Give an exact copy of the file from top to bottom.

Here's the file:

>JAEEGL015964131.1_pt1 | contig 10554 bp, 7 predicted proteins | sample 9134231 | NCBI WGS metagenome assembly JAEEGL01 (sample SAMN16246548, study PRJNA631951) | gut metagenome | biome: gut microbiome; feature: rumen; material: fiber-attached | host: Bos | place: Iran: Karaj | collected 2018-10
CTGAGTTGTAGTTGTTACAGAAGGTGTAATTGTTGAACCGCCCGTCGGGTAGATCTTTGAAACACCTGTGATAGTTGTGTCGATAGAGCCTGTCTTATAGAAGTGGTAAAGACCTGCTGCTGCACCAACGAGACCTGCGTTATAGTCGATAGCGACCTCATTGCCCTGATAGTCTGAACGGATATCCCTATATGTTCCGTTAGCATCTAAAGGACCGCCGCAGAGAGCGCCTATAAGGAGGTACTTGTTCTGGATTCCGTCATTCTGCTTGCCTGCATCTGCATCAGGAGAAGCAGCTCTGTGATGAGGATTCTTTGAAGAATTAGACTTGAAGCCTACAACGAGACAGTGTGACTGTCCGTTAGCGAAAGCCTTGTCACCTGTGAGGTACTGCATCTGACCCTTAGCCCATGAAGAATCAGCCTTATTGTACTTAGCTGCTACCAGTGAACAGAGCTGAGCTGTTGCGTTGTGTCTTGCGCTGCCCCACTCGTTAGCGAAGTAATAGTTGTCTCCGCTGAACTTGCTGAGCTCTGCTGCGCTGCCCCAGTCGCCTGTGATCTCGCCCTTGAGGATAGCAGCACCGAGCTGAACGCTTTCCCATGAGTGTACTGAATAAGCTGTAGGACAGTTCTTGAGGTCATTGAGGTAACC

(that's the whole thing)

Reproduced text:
>JAEEGL015964131.1_pt1 | contig 10554 bp, 7 predicted proteins | sample 9134231 | NCBI WGS metagenome assembly JAEEGL01 (sample SAMN16246548, study PRJNA631951) | gut metagenome | biome: gut microbiome; feature: rumen; material: fiber-attached | host: Bos | place: Iran: Karaj | collected 2018-10
CTGAGTTGTAGTTGTTACAGAAGGTGTAATTGTTGAACCGCCCGTCGGGTAGATCTTTGAAACACCTGTGATAGTTGTGTCGATAGAGCCTGTCTTATAGAAGTGGTAAAGACCTGCTGCTGCACCAACGAGACCTGCGTTATAGTCGATAGCGACCTCATTGCCCTGATAGTCTGAACGGATATCCCTATATGTTCCGTTAGCATCTAAAGGACCGCCGCAGAGAGCGCCTATAAGGAGGTACTTGTTCTGGATTCCGTCATTCTGCTTGCCTGCATCTGCATCAGGAGAAGCAGCTCTGTGATGAGGATTCTTTGAAGAATTAGACTTGAAGCCTACAACGAGACAGTGTGACTGTCCGTTAGCGAAAGCCTTGTCACCTGTGAGGTACTGCATCTGACCCTTAGCCCATGAAGAATCAGCCTTATTGTACTTAGCTGCTACCAGTGAACAGAGCTGAGCTGTTGCGTTGTGTCTTGCGCTGCCCCACTCGTTAGCGAAGTAATAGTTGTCTCCGCTGAACTTGCTGAGCTCTGCTGCGCTGCCCCAGTCGCCTGTGATCTCGCCCTTGAGGATAGCAGCACCGAGCTGAACGCTTTCCCATGAGTGTACTGAATAAGCTGTAGGACAGTTCTTGAGGTCATTGAGGTAACC